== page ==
Yesterday, we had an AMA “Ask Me Anything” with Jason Miller, of The Finer Points, where the members in our Workshop got a chance to ask him questions.
He is the host of The Finer Points Aviation Podcast. CFII with more than 20 years of aviation experience and nearly 10,000 hours of instruction given. Jason is a member of the FAA safety team, an instructor for AOPA’s Air Safety Institute and was named by the FAA as the western pacific CFI of the year for 2009 and 2016.
If there is one thing you could tell your students, what would that be?
That efficiency, effective, and precision comes largely from the work you do outside the airplane. I recommend a 3-1 ratio. 3 hours of ground for every 1 hour of flight. It’s hard to believe and act on but it’s true.
If you look at the way the military and airlines do it (largely because they can force their cadets to) they ALL do it that way. This is where simulators can be SO powerful. You should really divide your sim session though between what is fun and what is effective. Allow time for both. Everybody has to go to “the gym” from time to time and the simulator can be an amazing work out
There’s somewhat of a debate on whether general aviation along with Hot Air Balloon pilots should be flying during the coronavirus pandemic. What are your thoughts on this topic?
I think that it’s extremely important that we follow the guidelines of social distancing to get through this as quickly as possible — you can see the numbers working as we do that — if you can rent / fly solo / maybe you own — I think that’s fine right now.
I think that in May, I may start flying with students, but I will be wearing a very good mask
Have you ever tried Infinite Flight?
Only one time at the Flight Sim Expo — I thought it was beautiful. I have never put too much thought into how a mobile simulator can be effective for the kind of training I’m talking about … but certainly the fun column is fully covered there! There are probably other ways it can be more “gym” like.
For example, are there detailed cockpits in Infinite Flight? Those would be great to simply run checklists and flow checks. Not super fun but it will make you stronger in a real airplane.
In the A350, XCub, TBM-930, A321, A320 and C172 there is now animated cockpits. And B777 is being reworked. So working instruments, working glass panels, gauges, etc.
Oh sweet. But keep in mind, even a detailed static cockpit can be extremely effective for running checklists / practicing flows etc.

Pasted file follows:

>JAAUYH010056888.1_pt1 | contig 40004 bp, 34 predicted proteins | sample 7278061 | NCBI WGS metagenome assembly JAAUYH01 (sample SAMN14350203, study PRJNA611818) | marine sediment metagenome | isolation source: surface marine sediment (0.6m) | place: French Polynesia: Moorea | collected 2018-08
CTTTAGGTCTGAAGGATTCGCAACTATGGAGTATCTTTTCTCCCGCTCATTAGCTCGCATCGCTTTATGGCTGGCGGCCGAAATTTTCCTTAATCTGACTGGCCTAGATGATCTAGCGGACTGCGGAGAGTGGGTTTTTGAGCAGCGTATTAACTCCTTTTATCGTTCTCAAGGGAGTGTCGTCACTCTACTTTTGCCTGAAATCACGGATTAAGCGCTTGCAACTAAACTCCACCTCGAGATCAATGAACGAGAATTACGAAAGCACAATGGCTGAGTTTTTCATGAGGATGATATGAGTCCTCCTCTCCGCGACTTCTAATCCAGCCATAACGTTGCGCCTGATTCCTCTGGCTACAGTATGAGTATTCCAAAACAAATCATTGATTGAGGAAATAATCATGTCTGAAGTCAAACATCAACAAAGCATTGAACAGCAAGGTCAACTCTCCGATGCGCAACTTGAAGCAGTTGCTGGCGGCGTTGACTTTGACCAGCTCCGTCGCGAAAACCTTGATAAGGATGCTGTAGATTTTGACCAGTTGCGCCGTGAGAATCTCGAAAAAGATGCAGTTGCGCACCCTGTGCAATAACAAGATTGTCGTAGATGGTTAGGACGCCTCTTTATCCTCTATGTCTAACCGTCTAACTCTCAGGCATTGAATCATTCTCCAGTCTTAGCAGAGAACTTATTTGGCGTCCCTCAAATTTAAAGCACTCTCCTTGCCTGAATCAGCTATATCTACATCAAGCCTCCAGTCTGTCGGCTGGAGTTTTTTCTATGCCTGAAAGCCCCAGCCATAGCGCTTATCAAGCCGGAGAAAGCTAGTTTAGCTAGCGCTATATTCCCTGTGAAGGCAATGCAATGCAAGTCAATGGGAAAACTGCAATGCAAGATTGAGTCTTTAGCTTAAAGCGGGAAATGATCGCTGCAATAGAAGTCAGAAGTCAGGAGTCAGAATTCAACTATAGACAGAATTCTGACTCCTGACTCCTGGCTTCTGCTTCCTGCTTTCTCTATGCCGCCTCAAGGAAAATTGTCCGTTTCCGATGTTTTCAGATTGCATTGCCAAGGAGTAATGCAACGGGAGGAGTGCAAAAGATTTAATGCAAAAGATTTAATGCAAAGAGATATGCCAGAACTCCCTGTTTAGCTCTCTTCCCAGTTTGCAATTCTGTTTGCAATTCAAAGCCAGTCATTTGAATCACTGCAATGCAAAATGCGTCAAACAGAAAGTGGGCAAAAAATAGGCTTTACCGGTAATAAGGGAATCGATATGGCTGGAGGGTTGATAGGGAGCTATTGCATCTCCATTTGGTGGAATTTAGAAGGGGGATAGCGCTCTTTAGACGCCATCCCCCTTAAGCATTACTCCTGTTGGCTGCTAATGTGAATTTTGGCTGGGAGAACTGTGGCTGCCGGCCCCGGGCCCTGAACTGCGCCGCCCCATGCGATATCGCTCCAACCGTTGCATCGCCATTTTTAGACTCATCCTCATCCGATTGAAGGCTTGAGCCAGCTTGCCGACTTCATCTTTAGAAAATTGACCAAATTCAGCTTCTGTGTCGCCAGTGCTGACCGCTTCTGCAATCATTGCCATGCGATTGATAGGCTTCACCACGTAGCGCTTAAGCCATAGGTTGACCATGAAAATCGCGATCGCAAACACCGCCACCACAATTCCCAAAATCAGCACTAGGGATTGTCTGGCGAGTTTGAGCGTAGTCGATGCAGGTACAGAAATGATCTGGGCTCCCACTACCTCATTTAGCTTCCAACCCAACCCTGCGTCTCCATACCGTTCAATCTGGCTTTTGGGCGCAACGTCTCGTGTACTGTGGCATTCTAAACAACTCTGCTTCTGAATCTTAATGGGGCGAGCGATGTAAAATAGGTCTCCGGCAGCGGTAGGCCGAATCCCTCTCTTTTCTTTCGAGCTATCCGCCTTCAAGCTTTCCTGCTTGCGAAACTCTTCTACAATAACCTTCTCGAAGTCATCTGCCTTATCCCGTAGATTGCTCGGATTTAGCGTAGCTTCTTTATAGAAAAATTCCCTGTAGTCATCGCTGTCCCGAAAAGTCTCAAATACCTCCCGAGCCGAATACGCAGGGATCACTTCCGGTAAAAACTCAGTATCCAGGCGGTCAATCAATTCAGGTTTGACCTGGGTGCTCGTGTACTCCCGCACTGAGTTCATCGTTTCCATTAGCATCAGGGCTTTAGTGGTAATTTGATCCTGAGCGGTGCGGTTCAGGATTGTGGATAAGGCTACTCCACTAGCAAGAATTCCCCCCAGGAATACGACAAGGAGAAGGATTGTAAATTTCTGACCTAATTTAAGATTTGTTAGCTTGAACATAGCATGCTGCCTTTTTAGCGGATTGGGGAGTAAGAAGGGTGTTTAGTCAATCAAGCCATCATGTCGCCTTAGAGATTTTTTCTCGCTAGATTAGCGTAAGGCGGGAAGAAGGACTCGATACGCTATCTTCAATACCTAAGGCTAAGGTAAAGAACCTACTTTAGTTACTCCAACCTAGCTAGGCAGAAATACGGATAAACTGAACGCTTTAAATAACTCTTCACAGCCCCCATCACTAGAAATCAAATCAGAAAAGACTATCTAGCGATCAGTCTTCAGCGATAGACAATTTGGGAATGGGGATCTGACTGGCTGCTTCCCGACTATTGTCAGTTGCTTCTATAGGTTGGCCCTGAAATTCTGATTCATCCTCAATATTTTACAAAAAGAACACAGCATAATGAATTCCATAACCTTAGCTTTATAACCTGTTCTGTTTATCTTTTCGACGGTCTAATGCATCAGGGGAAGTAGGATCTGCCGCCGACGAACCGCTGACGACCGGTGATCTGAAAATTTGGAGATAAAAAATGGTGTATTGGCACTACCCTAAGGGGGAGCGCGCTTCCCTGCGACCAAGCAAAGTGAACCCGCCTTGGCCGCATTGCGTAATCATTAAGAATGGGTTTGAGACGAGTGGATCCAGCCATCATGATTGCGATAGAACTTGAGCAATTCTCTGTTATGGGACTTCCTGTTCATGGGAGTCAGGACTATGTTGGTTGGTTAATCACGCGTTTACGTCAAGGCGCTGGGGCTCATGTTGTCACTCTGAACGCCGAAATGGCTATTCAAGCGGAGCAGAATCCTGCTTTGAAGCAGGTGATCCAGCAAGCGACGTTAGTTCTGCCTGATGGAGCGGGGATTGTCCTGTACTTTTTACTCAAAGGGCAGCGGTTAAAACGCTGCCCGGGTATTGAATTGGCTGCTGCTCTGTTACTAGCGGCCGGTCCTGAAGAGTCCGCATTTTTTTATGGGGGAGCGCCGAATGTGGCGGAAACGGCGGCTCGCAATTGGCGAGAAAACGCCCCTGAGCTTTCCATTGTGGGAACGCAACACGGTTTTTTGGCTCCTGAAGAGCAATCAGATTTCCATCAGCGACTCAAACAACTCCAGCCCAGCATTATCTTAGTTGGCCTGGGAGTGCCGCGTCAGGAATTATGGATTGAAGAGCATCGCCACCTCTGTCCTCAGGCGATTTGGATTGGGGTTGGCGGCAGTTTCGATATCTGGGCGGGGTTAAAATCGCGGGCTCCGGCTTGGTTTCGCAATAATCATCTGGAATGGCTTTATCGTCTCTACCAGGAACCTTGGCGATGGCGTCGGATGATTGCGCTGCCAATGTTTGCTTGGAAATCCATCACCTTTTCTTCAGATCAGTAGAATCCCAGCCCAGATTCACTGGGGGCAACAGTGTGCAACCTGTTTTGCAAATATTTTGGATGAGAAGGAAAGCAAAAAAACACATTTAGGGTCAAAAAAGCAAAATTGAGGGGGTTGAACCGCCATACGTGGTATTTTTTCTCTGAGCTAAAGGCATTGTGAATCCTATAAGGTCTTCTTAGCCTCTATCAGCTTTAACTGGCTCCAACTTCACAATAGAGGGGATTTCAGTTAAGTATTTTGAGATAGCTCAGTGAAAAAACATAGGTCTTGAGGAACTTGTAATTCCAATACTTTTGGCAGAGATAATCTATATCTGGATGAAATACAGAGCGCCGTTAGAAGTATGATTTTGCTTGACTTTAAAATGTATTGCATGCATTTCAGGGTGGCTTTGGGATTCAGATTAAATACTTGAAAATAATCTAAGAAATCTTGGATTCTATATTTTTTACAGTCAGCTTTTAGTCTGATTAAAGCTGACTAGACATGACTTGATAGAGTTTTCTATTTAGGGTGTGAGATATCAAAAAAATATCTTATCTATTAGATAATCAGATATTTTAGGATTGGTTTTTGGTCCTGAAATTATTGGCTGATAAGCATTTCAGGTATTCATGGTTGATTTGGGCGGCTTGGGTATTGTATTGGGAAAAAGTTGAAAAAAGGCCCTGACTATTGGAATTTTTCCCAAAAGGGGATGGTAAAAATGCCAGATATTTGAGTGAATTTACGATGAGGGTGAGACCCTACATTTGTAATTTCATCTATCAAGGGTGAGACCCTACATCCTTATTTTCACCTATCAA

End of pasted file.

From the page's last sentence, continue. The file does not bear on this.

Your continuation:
I’m about 3-5 hours away from my check ride, then the pandemic happened. I have a ways to go in my online ground school so I’m trying to stay on top of that during this time. What are some key things I should focus on to try and not be too rusty in the airplane when I get back to it? I’m afraid I’ll regress a lot.
It’s gonna happen. Period. You will be rusty in your flying skills when you return, flying is NOT like riding a bike. So don’t worry about that. Use the sim to polish procedures, pre takeoff briefings, check lists usage, emergency flows etc. Those things will be even stronger when you return and then you are free to polish the flying up. Flying is 25% of the problem when it comes to learning to fly.
What is a guaranteed/common mistake you see PPL students make on their check ride?
Not practicing the “demonstration”. We hear SO much about “not training for the test” but people forget that demonstrating skills is very different than building skills. You have to separate this in training and make sure you go out and “scrimmage” some days. Practice the demonstration periodically throughout training. Clearing turns before every maneuver, checklists after etc. without stopping to work on anything that goes wrong. Save that for another day.
Also, talking out loud. If I don’t hear it, I assume you’re not doing it. Get credit for what you are doing. Talk your way through it.
Also, I just don’t know why rudder use is so hard to teach / learn … If you have poor rudder inputs on the first lift off / climb / first couple of turns — I’ve already decided a lot about your flying. Opposite holds true too. If it’s good, you’re already winning the battle.
Another way you can use any sim (Infinite Flight included) is to use it to think in front of the airplane methodically. For each next event on a flight (waypoint, turn, climb / descent etc.) Use 5 T’s, “when I get to that point I will TURN / TIME / TWIST / THROTTLE / TALK … all that before you get to the waypoint or whatever.
How did it feel to get the honor of being the Western Pacific CFI of the year?
Regarding the honor from the FAA — that was really cool! It’s particularly rewarding to have the FAA pat you on the back. Especially because I’m pretty honest about my shortcomings and am often afraid they are going to “get me”, so it was nice to know they appreciate what I”m doing. I probably won’t be totally happy until it’s a National CFI of the Year award though.
Is getting your CFI worth it if your looking to get quality, quick hours? I’m currently not sure what I want to do after College to build hours and the instructors I fly with all have mixed emotions on getting it to build hours for the airlines. Would like to know your opinion on it with all of your experience.